Alumnus Honikman Forms Web-based ‘Marketplace’ to Back Solar Projects
For Stephen Honikman, JD ’98, MS ’98, his legal training combined with his master’s degree in technology and human affairs has allowed him to pursue a range of entrepreneurial interests in emerging markets. After law school, Honikman moved to Silicon Valley, where he began working with new and established “dot-com” companies, drafting privacy policies and other business documents, and participating in internet product development.
“Over time, I naturally fell into a sort of ‘business to technology liaison,’” he says, bridging the gap between software engineers and business executives to provide better understanding of the other’s needs and constraints.
“Born in a solar home,” Honikman has always had an interest in renewable energy. “After law school, I was looking for ways to merge my career in the web with my passion for all things related to sustainability, especially development of clean energy resources,” he says.
“The light bulb moment came,” Honikman says, “when I learned about an interesting financial concept called a Power Purchase Agreement (PPA) that had been used for decades by Utilities to buy energy, and was beginning to be used to finance development of solar projects. I saw how this could provide a path to securitize solar energy as an asset class. I took all I had learned in law school and all I knew about the power of the internet and applied that knowledge to enable and scale-up the ability for new participants to invest in solar energy projects.”
The result was Wiser Capital LLC, a financial services company that is building a web-based “marketplace” to source solar projects and structure third-party financing to get them built. Based in Santa Barbara, California, Wiser’s platform brings together the parties necessary for these projects—the host facility, or energy user; the system integrator, who builds the solar system; and the investor(s), who joins Wiser to capitalize the project and then achieve attractive and stable returns on the investment over time by selling the energy to the host-facility through a PPA.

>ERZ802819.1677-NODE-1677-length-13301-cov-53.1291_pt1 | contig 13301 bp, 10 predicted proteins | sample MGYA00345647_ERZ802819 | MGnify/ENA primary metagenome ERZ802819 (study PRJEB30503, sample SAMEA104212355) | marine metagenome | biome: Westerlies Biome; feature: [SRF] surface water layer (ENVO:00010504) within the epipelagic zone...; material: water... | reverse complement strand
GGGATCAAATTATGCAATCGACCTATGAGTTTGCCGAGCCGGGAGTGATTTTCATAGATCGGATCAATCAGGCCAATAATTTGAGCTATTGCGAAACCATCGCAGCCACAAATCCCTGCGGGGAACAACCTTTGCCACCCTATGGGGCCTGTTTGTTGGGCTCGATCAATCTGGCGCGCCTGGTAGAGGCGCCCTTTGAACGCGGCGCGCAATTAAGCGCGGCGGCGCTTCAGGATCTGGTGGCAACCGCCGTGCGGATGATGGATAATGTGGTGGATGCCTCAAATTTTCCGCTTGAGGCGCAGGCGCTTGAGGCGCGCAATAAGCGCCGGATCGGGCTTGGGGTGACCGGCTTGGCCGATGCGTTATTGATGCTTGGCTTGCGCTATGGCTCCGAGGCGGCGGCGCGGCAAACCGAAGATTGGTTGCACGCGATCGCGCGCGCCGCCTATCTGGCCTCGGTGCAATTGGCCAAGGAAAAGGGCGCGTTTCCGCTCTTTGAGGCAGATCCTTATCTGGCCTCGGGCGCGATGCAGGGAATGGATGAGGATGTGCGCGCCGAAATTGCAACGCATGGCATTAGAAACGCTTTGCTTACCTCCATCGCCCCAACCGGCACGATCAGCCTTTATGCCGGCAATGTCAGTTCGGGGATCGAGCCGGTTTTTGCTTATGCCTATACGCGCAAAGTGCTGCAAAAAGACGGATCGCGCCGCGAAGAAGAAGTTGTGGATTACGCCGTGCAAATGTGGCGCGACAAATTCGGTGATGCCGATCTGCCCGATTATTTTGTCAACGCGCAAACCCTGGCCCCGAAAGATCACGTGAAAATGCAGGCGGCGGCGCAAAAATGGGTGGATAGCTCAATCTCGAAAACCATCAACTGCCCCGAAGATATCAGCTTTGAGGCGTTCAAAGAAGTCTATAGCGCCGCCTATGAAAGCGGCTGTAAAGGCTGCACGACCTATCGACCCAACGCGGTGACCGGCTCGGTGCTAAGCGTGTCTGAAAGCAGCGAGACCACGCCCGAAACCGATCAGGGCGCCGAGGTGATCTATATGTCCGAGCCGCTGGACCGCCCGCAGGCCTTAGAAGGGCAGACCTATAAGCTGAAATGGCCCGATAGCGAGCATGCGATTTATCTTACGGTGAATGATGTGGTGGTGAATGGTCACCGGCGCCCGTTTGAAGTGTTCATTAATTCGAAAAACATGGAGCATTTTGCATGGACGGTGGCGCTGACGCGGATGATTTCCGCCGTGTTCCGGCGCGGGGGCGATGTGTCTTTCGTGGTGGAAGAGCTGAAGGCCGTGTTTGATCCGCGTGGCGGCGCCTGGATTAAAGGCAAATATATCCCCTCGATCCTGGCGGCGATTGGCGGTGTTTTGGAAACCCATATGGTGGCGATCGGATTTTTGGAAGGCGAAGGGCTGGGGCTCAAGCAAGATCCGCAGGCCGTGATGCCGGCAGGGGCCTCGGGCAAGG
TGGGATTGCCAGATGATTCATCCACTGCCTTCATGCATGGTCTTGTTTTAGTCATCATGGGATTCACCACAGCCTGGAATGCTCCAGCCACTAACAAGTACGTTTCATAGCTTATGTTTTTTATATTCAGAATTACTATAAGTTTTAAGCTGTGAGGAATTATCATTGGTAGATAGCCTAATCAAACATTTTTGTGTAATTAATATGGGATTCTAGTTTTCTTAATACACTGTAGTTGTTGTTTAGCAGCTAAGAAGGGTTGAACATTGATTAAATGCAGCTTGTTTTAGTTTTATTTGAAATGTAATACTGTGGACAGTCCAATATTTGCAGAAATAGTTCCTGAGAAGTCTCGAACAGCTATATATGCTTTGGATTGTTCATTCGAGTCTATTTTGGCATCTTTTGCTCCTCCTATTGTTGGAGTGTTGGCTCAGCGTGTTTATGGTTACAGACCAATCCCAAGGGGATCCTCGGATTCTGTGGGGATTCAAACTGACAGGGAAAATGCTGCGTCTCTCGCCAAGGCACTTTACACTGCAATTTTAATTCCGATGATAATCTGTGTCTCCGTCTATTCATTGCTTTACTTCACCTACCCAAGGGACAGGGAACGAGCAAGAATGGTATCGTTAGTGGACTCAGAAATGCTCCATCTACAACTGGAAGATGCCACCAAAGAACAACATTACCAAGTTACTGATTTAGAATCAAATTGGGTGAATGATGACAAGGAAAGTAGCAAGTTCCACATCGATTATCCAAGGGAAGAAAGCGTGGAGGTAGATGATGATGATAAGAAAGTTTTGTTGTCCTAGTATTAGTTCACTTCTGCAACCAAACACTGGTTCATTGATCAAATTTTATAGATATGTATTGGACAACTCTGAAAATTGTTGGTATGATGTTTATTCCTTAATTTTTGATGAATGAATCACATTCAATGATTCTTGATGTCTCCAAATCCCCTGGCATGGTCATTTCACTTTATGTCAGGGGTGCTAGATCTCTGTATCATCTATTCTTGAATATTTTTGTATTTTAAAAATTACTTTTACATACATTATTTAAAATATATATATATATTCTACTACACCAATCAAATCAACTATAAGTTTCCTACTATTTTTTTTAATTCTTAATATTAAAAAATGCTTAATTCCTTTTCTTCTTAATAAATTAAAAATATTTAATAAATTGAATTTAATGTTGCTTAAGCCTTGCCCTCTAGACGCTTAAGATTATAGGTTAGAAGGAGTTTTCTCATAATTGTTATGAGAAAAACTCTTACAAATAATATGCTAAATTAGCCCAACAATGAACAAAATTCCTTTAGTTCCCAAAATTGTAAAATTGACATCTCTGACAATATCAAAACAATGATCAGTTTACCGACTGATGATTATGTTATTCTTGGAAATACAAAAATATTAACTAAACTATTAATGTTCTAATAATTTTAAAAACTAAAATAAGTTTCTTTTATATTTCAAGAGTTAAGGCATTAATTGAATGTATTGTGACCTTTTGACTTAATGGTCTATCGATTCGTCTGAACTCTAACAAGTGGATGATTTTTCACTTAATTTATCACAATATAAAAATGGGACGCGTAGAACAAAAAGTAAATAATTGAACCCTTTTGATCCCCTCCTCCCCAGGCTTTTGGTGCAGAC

The PPAs allow the host facility to lock in energy prices, often saving money in the first year, and hedge against the volatility of utility rate increases in the future. When the PPA term is done, the host facility is left owning the system outright without ever having to use their own capital to go solar. “It’s a sustainable and ‘win-win-win’ opportunity,” says Honikman, who serves as Wiser’s president.
Honikman also built sophisticated models of the factors affecting system and utility energy costs with the resulting data displayed on the internet in a user-friendly way. Additionally, his Wiser Solar Asset Rating serves as “a kind of ‘risk score’ for people wanting to invest in projects,” he says. Finally, Wiser’s platform produces “project specific turn-key transaction documents for the host facility and investor to use at costs far below the current market rate, enabling far more projects, that were held hostage by high transaction costs, to become economically viable,” he says.
The combination of the Web-based platform, the Wiser Solar Asset Rating, and the transaction documents gives all three parties the information they need to determine whether the transaction is beneficial to all parties or not. “At the end of the day, it’s about the quality of the deal,” Honikman says. “Law school gave me the skills I needed to evaluate potential deals quickly and effectively.”